Cleveland had won the American League pennant in a close race with the Chicago White Sox and the New York Yankees. The Sox's participation in the Black Sox Scandal the previous year had caught up to them late in the season, and their star players were suspended with three games left in the season, when they were in a virtual tie with the Indians. The Yankees, with their recently acquired star Babe Ruth, were almost ready to start their eventual World Series dynasty. For Cleveland, it would prove to be one of their few successes in a long history of largely either poor or not-quite-good enough clubs.

It is notable that all seven games of the 1920 World Series were won by the team who scored first. In fact, Game 4 was the only game in which the losing team scored a run before the winning team had scored all of its runs. The lead never changed hands in any game.

This would be the last World Series until 1980 to feature two franchises that had not previously won a championship.

1921 Brooklyn Robins season

Staff ace Burleigh Grimes won 22 games, but the 1921 Brooklyn Robins fell into 5th place.

1923 Brooklyn Robins season

A poor season found the 1923 Brooklyn Robins in sixth place once more.

1930 Boston Braves season

The 1930 Boston Braves season was the 60th season of the franchise.

1931 World Series

The 1931 World Series featured the two-time defending champion Philadelphia Athletics and the St. Louis Cardinals. The Cardinals beat the Athletics in seven games, a rematch and reversal of fortunes of the previous World Series.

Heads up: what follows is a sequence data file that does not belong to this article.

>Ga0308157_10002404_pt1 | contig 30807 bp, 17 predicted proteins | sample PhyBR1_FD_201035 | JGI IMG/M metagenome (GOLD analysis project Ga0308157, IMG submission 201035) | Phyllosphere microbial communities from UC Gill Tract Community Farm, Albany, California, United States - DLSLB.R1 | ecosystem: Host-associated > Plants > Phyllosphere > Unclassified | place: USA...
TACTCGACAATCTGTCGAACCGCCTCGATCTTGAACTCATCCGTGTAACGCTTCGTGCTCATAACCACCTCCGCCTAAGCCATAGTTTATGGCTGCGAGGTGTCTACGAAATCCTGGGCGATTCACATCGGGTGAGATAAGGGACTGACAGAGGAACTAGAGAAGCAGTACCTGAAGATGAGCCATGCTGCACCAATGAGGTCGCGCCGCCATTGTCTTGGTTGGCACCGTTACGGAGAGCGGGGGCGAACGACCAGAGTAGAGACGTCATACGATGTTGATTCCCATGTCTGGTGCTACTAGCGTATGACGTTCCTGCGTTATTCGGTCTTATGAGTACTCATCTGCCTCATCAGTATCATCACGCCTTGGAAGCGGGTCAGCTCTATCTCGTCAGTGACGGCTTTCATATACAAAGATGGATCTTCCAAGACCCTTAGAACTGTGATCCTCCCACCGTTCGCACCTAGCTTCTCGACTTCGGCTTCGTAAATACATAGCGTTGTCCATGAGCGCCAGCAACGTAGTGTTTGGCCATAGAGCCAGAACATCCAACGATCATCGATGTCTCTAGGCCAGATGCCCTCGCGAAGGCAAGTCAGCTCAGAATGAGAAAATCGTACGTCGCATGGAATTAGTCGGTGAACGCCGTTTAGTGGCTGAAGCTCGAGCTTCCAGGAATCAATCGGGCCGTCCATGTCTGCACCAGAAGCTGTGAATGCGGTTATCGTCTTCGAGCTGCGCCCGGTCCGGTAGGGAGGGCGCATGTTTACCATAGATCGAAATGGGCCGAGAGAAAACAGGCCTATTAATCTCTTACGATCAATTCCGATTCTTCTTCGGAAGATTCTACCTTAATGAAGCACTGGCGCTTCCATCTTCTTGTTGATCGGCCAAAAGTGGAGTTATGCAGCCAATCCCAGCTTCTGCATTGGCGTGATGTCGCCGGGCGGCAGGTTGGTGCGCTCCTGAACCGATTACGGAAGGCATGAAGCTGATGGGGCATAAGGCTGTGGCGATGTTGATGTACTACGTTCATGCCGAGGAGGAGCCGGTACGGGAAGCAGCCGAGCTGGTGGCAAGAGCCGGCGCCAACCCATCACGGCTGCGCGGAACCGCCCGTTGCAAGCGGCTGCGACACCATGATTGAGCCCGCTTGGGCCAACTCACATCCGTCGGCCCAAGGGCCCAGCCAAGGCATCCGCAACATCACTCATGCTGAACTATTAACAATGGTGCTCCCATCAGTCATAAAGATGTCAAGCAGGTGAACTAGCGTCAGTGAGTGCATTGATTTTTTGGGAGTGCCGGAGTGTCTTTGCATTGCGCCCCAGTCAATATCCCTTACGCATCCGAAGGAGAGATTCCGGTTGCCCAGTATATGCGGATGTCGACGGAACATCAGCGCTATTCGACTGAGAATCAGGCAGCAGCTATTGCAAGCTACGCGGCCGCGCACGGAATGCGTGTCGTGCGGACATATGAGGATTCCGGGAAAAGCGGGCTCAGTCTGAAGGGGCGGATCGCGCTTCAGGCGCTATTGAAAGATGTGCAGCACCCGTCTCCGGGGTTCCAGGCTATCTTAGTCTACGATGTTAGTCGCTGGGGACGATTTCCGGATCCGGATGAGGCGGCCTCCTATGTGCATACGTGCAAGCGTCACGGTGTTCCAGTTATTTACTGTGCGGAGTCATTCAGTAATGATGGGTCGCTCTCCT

The same two teams faced off during the 1930 World Series and the Athletics were victorious. The only day-to-day player in the Cardinals' lineup who was different in 1931 was the "Wild Horse of the Osage", Pepper Martin—a 27-year-old rookie who had spent seven seasons in the minor leagues. He led his team for the Series in runs scored, hits, doubles, runs batted in and stolen bases, and also made a running catch to stifle a ninth-inning rally by the A's in the final game.

The spitball pitch had been banned by Major League Baseball in 1920, but those still using it at that time were "grandfathered", or permitted to keep throwing it for the balance of their big-league careers. One of those who "wet his pill" still active in 1931 was Burleigh Grimes, with two Series starts, two wins and seven innings of no-hit pitching in Game 3. "Wild" Bill Hallahan started and won the other two for the Cards, and saved Game 7.